Information for infection preventionists to manage ESBL-producers even while fighting against COVID-19.
As the COVID-19 pandemic was challenging public health and infection preventionists, multidrug-resistant organisms (MDROs) lurked quietly in the background. Although not as well-known as methicillin-resistant Staphylococcus aureus (MRSA) and vancomycin-resistant Enterococci (VRE) or as feared as Candida auris, extended spectrum beta-lactamase (ESBL)-producing Enterobacterales have been identified by the Centers for Disease Control & Prevention (CDC) as a serious risk to public health. Infection preventionists (IPs) in nursing homes must thus gain a better understanding of how to manage this additional threat.
ESBLs on the rise
ESBL-producing Enterobacterales (ESBL-Es) received an unfortunate honorable mention in the 2022 CDC special report COVID-19: US Impact on Antimicrobial Resistance. From 2019 to 2020, the US saw a 32% increase in these infections in hospitalized patients.1 In 2017, there were 197,00 new ESBL cases, which was a 53% rise from 2012.2 Also identified as rapidly spreading through nursing homes were ESBL-producing Escherichia coli.3 Because the health care continuum involves patient movement between acute care, short-stay rehab, long-term care, and other facilities, it is critical that infection preventionists in nursing homes be aware of this MDRO.
An ESBL is an enzyme produced by certain strains of gram-negative bacteria that protects bacteria from many commonly prescribed antibiotics, which is great news for bacteria but bad news for the patient, clinical treatment options, and public health overall. First identified in Greece in the early 1960s, ESBLs have been expanding their families and geographic reach ever since. The first case in the US was reported in 1988.4 ESBLs continue to strengthen in antibiotic resistance and require treatments other than standard antibiotic regimens.
ESBLs are found in the class of Enterobacteriaceae, common gut bacteria that include E coli and Klebsiella pneumoniae. Exposure to health care, including hospitals or nursing homes, places individuals at greater risk for developing an ESBL. But even without such exposure, ESBLs have been identified in otherwise healthy people, often manifesting as urinary tract infections.5 ESBLs are resistant to cephalosporins and penicillin, with carbapenems left as one of the only effective treatments. Although these intravenous antibiotics are often the best treatment, they require venous catheters and often a longer stay. If bacteria become resistant to this last-option drug class, even fewer options will be available.3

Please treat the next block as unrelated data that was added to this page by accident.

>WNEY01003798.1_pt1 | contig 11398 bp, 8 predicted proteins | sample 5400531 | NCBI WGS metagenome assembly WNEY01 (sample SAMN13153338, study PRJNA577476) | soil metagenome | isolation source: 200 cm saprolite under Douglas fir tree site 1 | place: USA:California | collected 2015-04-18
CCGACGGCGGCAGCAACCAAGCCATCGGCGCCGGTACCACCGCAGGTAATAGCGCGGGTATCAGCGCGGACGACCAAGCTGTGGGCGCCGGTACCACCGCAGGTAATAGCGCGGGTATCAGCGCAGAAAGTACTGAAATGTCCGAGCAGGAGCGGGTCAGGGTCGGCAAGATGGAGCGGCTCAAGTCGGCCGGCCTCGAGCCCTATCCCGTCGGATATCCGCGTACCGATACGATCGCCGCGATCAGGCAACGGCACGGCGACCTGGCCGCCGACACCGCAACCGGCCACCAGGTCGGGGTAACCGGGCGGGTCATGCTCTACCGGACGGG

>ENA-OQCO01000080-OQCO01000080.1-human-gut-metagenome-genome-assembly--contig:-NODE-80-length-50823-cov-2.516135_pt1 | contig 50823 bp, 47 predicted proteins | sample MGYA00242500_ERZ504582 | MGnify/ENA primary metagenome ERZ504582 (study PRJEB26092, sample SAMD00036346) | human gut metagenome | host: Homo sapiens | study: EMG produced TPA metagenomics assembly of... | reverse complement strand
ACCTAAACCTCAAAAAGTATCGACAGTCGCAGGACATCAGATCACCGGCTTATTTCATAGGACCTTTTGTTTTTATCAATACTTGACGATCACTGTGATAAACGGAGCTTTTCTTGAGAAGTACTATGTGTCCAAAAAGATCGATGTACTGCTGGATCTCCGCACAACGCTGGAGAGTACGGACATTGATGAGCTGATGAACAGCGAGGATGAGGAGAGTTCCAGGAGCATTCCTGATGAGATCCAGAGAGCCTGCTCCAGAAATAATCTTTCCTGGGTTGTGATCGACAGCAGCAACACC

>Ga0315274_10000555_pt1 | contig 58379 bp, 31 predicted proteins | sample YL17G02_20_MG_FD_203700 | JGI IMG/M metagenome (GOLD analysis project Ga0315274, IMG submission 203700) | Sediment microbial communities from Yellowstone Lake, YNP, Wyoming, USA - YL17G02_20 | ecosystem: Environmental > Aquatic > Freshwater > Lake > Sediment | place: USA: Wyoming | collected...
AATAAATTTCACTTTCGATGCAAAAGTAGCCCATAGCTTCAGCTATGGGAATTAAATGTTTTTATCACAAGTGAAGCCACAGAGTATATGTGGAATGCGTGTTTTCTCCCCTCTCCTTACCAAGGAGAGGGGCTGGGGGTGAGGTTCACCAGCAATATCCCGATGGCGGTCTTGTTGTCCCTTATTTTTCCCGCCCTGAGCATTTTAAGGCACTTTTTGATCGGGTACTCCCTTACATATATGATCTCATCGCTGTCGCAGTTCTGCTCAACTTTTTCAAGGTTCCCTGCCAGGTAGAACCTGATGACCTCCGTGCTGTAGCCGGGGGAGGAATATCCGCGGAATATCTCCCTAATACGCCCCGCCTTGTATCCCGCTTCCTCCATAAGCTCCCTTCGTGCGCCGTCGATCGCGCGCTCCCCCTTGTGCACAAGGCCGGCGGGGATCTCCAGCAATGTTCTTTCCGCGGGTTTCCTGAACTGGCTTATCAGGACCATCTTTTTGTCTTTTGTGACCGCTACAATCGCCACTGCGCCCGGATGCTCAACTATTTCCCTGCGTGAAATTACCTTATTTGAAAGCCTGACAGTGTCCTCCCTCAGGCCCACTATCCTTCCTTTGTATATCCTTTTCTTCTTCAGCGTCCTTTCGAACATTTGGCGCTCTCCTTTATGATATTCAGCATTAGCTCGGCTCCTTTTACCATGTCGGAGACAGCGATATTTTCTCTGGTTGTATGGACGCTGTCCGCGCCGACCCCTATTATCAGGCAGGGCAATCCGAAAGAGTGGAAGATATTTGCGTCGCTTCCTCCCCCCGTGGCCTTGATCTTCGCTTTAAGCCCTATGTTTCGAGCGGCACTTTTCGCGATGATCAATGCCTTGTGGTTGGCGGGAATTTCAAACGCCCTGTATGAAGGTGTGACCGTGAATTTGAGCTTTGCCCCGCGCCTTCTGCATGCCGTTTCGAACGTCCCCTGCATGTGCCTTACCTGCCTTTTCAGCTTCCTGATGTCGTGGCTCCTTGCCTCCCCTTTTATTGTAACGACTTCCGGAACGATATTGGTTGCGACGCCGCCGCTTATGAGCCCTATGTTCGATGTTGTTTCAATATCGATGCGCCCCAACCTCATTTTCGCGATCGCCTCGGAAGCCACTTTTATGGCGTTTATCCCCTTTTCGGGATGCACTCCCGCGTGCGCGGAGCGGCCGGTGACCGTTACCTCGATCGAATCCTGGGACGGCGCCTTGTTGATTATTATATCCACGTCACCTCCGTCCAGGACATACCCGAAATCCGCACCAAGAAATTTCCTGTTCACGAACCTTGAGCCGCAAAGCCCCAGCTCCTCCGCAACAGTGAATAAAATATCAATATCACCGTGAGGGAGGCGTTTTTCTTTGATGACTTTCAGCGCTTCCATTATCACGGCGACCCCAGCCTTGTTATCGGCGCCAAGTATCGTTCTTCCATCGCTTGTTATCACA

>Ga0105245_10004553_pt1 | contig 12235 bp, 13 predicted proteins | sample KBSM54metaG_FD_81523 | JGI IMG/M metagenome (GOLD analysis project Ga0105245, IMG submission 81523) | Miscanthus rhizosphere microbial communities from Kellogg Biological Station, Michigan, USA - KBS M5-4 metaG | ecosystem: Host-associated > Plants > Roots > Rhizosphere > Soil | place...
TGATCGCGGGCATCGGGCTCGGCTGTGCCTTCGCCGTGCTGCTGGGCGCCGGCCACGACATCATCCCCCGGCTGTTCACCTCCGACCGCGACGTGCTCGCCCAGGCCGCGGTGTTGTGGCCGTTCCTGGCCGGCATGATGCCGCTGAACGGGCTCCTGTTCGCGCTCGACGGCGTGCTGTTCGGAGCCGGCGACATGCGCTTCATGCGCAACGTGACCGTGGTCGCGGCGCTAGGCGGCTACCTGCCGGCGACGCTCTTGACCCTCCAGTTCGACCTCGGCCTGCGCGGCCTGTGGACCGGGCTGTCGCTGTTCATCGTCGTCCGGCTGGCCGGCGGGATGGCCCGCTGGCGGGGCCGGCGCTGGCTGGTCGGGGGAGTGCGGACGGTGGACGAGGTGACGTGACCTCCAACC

Added challenges for nursing homes
Because nursing homes provide long-term care as well as short-stay rehabilitation, they are affected by various factors. Most of their residents are aged over 65 and have multiple comorbidities that impact their immune system, skin, and mucous membranes. In addition, the atypical infection symptoms seen in them may delay infection identification. Creating a home-like environment is essential for individuals who will spend weeks, months, or even the remainder of their lives at the facility. With more shared residential areas than other settings, nursing homes find it difficult to contain infections. Private rooms, especially in older facilities, are far less common than shared rooms, which may be designed to accommodate up to 4 residents. More than half of them will receive an antibiotic over the course of a given year. Of those, 40% to 75% do not meet the clinical criteria for appropriateness of use or are prescribed an incorrect dose or length of treatment.6,7
As with all MDROs, prevention and containment of ESBLs begins with good hygiene. ESBLs are primarily spread by direct contact with infected body fluids, including those found on surfaces and equipment. Just as hand hygiene is essential in health care workers, residents should also be encouraged to wash their hands, especially after using the bathroom and before meals, as ESBLs live and travel in the gastrointestinal tract. A study at the University of Michigan revealed that residents’ hands are often contaminated with MDROs.6